Purpose. Shape-from-contour is ambiguous. In particular, a given line-drawing can depict either a concave or a convex surface. We investigate the biases that human observers have for one or the other interpretation. Methods. The stimuli were images of smoothly folded patches, painted with parallel stripes and illuminated from the side. Two levels of contour curvature and two levels of ambient illumination were used. Each image was then presented at a random orientation in the image plane. Subjects were asked whether the fold appeared concave or convex. Results. Shading had little or no effect on the results. On the other hand, subjects were far more likely to perceive the stimulus as convex if the curved contours were also convex in the image. Conclusions. There is an oft-cited observer bias that the light source comes from above in interpreting shading patterns. That bias had no observable correlate in our results. On the other hand, our data can be analyzed as resulting from an observer bias reflecting a prior used during the estimation of shape from contour. Our observers appear to assume that the surface is tilted so that the surface normal is pointed upward. This prior is loosely consistent with the intuitive idea that objects are most often seen from "above".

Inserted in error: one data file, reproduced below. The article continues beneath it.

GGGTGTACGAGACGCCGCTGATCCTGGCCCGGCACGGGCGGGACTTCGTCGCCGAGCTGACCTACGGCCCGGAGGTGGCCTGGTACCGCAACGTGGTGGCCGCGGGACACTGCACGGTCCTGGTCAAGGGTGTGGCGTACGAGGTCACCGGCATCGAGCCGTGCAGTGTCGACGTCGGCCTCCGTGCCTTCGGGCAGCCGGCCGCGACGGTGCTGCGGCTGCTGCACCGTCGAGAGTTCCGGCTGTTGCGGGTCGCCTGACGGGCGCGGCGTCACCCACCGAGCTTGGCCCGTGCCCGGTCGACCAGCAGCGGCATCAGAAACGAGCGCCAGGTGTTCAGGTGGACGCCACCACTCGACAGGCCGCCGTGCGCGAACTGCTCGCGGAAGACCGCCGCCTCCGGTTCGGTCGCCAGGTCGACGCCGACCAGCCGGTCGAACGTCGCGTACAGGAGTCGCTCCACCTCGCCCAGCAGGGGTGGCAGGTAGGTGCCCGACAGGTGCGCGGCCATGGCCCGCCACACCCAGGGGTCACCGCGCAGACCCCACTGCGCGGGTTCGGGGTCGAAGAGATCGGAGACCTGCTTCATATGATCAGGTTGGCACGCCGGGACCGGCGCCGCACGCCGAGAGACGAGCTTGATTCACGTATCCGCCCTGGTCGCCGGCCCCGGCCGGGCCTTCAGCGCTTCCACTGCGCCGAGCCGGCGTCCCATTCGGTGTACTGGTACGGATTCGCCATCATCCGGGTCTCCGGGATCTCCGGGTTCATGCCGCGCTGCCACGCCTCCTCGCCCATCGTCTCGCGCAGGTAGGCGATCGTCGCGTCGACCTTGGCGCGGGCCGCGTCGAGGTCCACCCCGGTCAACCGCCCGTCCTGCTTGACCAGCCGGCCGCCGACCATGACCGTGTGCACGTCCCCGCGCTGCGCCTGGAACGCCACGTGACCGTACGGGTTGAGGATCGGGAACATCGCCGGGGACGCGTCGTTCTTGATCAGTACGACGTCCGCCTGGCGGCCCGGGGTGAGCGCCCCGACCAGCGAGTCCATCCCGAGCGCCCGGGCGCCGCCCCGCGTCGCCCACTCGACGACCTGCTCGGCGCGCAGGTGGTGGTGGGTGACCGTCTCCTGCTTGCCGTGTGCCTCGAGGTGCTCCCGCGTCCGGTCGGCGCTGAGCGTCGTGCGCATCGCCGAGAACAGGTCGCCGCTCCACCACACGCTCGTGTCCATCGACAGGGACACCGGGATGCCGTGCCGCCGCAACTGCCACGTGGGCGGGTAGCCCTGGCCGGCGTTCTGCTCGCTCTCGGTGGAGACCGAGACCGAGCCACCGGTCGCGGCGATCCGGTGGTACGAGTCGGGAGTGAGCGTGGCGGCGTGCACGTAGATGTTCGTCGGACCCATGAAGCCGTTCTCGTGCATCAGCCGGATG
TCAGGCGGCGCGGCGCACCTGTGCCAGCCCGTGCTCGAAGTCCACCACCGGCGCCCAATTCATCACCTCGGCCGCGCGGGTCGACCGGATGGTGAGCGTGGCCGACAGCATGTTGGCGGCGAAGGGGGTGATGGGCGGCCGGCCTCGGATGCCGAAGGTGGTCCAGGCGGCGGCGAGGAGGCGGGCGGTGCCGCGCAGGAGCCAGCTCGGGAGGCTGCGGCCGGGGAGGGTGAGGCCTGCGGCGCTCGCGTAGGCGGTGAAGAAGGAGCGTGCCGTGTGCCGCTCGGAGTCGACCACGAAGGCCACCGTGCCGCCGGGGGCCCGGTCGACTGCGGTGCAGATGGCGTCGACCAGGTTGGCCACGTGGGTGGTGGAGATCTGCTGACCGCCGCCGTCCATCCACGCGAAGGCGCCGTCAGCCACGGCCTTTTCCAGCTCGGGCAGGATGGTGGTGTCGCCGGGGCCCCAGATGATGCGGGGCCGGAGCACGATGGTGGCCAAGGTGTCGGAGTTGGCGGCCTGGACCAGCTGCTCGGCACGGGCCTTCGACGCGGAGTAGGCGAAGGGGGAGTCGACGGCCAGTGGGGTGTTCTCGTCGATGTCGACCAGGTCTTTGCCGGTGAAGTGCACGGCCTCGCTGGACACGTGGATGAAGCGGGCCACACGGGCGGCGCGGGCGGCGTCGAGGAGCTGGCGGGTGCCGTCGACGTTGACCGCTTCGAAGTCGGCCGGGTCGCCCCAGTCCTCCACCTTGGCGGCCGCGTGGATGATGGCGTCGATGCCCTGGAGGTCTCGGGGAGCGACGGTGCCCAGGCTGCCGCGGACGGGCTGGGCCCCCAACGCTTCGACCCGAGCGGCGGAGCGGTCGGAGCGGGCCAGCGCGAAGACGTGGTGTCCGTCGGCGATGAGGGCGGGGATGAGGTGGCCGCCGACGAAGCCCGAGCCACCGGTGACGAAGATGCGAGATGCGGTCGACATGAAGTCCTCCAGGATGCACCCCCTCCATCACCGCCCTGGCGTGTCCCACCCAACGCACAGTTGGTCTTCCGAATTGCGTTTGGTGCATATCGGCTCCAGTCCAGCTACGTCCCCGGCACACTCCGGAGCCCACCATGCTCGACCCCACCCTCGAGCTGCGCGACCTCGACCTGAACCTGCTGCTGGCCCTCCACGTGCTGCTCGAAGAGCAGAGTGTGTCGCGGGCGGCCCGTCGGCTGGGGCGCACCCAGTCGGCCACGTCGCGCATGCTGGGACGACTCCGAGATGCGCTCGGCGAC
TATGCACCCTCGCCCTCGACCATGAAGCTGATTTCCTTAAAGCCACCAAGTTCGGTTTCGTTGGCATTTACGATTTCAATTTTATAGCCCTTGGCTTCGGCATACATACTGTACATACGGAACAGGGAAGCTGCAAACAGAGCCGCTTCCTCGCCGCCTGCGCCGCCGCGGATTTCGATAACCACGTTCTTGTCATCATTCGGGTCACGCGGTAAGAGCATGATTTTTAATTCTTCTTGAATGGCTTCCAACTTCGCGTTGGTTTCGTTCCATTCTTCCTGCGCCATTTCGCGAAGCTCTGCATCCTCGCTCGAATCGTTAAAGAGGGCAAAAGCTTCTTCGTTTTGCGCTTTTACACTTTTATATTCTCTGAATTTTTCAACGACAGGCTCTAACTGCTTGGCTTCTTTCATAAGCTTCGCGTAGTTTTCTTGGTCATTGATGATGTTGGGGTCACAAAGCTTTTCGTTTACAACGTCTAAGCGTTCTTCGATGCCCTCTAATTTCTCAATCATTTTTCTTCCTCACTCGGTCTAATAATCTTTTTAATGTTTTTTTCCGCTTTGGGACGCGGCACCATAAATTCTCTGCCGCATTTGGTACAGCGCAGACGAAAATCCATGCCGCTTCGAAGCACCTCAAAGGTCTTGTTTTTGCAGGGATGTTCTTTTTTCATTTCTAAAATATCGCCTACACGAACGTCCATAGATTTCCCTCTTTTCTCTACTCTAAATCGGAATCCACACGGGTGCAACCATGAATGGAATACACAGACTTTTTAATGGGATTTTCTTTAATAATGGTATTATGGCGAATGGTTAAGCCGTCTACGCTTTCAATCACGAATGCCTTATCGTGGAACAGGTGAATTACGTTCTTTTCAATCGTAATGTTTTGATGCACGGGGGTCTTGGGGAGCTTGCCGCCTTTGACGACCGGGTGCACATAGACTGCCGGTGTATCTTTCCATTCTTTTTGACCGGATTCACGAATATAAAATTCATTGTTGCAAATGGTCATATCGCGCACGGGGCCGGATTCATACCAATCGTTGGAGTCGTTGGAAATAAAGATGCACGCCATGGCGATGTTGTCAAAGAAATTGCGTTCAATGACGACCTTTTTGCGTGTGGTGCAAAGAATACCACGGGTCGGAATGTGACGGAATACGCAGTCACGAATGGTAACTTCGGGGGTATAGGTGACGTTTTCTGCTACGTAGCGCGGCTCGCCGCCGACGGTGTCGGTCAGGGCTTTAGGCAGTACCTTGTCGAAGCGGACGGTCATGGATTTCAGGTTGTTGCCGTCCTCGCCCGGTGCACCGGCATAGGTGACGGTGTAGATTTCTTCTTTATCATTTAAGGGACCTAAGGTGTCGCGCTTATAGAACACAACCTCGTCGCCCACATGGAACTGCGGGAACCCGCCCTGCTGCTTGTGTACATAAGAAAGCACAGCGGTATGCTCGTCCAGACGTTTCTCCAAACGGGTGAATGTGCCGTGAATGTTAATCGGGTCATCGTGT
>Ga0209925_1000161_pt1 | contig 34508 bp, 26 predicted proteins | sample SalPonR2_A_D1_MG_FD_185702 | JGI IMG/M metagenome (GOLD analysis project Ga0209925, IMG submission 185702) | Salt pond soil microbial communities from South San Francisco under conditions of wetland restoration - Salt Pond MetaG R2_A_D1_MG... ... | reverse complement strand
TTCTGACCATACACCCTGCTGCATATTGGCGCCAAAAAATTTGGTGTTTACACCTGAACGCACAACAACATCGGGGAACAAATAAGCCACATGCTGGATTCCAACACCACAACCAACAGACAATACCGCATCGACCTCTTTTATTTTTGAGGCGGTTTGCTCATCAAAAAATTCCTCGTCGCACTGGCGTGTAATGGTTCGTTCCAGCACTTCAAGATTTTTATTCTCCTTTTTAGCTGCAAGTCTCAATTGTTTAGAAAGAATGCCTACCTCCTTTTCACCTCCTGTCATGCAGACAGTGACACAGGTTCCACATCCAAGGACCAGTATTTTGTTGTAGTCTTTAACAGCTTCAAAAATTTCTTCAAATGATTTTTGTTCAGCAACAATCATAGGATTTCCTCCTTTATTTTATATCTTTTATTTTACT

|Original language||English (US)|
|Journal||Investigative Ophthalmology and Visual Science|
|State||Published - Feb 15 1996|
ASJC Scopus subject areas
- Sensory Systems
- Cellular and Molecular Neuroscience